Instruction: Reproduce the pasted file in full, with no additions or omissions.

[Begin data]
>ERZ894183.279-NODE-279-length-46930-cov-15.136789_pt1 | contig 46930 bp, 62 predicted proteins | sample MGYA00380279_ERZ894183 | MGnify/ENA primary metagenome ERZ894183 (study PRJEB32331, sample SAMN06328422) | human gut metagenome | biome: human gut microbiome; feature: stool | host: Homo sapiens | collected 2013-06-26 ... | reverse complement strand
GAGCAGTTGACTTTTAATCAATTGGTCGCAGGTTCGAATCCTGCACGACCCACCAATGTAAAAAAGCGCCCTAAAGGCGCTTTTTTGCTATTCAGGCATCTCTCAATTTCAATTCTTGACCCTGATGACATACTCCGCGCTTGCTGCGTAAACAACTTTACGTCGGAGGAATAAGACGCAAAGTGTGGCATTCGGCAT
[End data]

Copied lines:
>ERZ894183.279-NODE-279-length-46930-cov-15.136789_pt1 | contig 46930 bp, 62 predicted proteins | sample MGYA00380279_ERZ894183 | MGnify/ENA primary metagenome ERZ894183 (study PRJEB32331, sample SAMN06328422) | human gut metagenome | biome: human gut microbiome; feature: stool | host: Homo sapiens | collected 2013-06-26 ... | reverse complement strand
GAGCAGTTGACTTTTAATCAATTGGTCGCAGGTTCGAATCCTGCACGACCCACCAATGTAAAAAAGCGCCCTAAAGGCGCTTTTTTGCTATTCAGGCATCTCTCAATTTCAATTCTTGACCCTGATGACATACTCCGCGCTTGCTGCGTAAACAACTTTACGTCGGAGGAATAAGACGCAAAGTGTGGCATTCGGCAT